Showmax has launched Steinheist, a documentary delving into the biggest corporate scandal in South African history and the man behind it – Markus Jooste.
The documentary has raised interest in Steinhoff, its former CEO Markus Jooste, and the corporate scandal which cost investors billions.
Here is a look at the company’s rise, share price growth, and rapid decline following the discovery of accounting irregularities.
Steinhoff was founded in 1964 by Bruno Steinhoff. Its core operation was to acquire furniture from Eastern Europe and sell it at a premium in Western Europe.
The company enjoyed success using this strategy, which remained fundamental to its future operations.
This strategy also led to Steinhoff acquiring 35% of the South African-based furniture company Gommagomma in 1997.
Steinhoff and Gommagomma merged in 1998, after which Steinhoff’s headquarters was moved to South Africa, taking full advantage of the country’s low production costs.
Following the merger, Steinhoff went on an aggressive acquisition spree to rapidly increase its footprint.
Significant acquisitions include a 92.34% stake in Pepkor for R62.8 billion and an 87.21% shareholding in JD Group following a series of share purchases.
Steinhoff also acquired offshore companies, including US-based Mattress Firm and numerous European businesses.
The acquisitions had a significant impact on the company’s debt and became a concern to many investors.
When asked about the group’s debt in a 2013 interview, former CEO Markus Jooste said Steinhoff views debt differently from the rating agencies because the cost of financing was so low.
He added that if a company has the right debt covenants and manages to meet all debt covenants, there is no need to worry.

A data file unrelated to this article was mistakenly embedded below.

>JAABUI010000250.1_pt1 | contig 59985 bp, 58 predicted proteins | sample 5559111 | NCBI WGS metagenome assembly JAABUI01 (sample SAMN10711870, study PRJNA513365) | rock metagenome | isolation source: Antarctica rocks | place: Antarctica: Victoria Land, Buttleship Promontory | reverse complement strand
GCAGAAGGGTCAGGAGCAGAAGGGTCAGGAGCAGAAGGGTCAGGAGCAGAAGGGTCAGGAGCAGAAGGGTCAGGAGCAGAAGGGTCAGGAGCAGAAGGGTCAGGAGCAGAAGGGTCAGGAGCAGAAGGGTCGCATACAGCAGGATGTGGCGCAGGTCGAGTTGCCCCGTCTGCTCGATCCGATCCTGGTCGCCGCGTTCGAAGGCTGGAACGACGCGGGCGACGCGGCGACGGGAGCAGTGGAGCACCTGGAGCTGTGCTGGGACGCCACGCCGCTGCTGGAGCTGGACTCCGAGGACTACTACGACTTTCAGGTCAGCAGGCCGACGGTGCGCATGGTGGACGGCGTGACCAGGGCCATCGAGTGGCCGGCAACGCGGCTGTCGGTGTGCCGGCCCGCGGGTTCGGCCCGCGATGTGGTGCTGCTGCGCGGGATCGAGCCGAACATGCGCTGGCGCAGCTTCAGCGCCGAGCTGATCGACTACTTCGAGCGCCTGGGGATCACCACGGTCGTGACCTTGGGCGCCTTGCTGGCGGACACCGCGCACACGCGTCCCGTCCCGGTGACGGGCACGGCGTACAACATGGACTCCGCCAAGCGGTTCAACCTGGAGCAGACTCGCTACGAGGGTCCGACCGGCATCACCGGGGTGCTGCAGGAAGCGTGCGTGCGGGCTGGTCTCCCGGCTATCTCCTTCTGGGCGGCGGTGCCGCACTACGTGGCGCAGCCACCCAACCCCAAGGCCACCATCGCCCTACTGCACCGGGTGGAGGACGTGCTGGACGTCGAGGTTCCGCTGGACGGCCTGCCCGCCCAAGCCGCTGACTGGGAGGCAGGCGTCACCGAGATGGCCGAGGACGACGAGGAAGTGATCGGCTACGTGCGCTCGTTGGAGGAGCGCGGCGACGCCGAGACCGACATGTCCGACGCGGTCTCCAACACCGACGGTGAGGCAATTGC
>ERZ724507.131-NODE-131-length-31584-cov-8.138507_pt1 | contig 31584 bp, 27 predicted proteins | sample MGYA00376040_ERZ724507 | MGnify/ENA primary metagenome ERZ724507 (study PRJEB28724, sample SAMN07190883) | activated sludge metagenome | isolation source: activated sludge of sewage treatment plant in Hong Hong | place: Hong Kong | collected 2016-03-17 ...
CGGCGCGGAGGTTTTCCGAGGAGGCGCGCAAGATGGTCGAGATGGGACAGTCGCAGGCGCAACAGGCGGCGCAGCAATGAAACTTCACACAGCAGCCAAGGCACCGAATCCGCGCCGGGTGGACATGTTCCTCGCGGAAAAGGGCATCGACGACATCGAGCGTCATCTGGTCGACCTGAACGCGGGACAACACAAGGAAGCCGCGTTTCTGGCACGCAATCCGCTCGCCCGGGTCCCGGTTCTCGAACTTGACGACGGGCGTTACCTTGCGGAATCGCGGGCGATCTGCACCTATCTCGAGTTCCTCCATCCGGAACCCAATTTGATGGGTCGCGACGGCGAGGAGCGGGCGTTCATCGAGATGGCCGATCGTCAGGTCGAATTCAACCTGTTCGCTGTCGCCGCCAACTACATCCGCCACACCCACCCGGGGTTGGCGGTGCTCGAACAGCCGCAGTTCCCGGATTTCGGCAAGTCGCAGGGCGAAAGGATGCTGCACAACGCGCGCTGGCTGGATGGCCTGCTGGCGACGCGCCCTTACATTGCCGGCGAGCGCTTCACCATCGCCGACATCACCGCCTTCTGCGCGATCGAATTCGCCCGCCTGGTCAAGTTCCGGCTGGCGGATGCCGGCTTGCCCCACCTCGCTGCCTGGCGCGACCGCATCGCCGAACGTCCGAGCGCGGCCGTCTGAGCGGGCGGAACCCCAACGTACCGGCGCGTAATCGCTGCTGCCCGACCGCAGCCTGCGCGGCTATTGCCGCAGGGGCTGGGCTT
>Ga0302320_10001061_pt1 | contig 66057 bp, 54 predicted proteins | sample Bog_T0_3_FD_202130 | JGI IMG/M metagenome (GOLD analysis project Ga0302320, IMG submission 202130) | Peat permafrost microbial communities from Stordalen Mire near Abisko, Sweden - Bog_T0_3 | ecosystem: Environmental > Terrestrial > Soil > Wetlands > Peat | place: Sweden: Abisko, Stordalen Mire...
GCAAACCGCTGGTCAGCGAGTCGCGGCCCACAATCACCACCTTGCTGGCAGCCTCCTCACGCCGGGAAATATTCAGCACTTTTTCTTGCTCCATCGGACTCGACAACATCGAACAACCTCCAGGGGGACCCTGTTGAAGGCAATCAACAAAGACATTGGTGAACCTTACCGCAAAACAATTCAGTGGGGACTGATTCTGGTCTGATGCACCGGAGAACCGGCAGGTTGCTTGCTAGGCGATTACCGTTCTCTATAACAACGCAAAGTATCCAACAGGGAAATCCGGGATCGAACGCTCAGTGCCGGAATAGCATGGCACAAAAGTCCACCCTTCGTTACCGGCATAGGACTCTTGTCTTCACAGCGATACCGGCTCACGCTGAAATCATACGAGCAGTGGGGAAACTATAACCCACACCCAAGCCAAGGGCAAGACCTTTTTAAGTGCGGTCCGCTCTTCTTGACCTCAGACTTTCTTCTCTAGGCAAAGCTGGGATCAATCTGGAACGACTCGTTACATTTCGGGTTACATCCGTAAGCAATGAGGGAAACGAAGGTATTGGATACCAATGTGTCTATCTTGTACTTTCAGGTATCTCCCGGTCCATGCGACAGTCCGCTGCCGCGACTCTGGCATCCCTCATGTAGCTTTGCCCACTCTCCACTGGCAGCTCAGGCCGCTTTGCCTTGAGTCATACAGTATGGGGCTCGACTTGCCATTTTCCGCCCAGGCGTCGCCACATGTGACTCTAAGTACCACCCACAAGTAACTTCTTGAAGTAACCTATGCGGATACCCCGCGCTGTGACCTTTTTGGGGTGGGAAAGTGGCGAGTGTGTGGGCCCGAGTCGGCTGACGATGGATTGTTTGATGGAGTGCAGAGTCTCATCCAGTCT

Steinhoff hit its targets year after year, and the company showed exceptional results, which calmed fears about its debt.
Jooste convinced investors that Steinhoff was a winning bet, and its share price experienced incredible growth.
If you bought Steinhoff shares at the beginning of 2000 and held it until 2016 – at its peak – you would have achieved an annualised return of 18.85%.
The cracks started to show after German authorities raided Steinhoff’s offices in November 2015 related to a tax investigation prior to its listing on the Frankfurt Stock Exchange.
The stock price took a slight knock after the news but recovered into the 2016 calendar year.
However, in 2017 news broke of major accounting irregularities in Steinhoff’s financial statements. PwC revealed there was an overstatement of group sales of $7 billion.
The share price plummeted, falling from a peak of R95 per share to R1.26 per share.
Steinhoff’s debt became a major issue, and in the restated 2017 annual report, the company’s total liabilities and debt increased dramatically. Its overstated assets were also significantly lowered.
From 2019, Steinhoff’s total liabilities exceeded its total assets. It makes the company technically insolvent as it can’t cover its liabilities if it liquidates all of its assets.
In 2020, the company’s total interest-bearing debt exceeded its total assets, which signals a desperate debt situation.
However, Steinhoff has been on a debt restructuring programme which aided the group in lowering its total liabilities and debt in the 2021 financial year.
Unfortunately, due to the magnitude of debt, the main focus area in lowering the company’s debt has been to dispose of its subsidiaries and associates.
The Steinhoff empire had to be broken down to repay the debt.
Since 2018, Steinhoff has disclosed a list of discontinued operations, including various subsidiaries and associates held for sale or sold.
Most subsidiaries and associates were European-based. It resulted in a big revenue decrease, especially among its European operations.
Steinhoff’s European operations have become a less prominent contributor to total revenue, with South Africa becoming the group’s largest geographical contributor.
Steinhoff still has a significant debt burden, and its revenue has also suffered since the scandal was uncovered.
It has been able to lower its debt from 2020 to 2021, and its revenue has increased over the period.
It remains to be seen whether Steinhoff would be able to service its debt from its continued operations and if it would need to continue with its disposals.
If it continues to sell its assets, there may be little left of Steinhoff in years to come.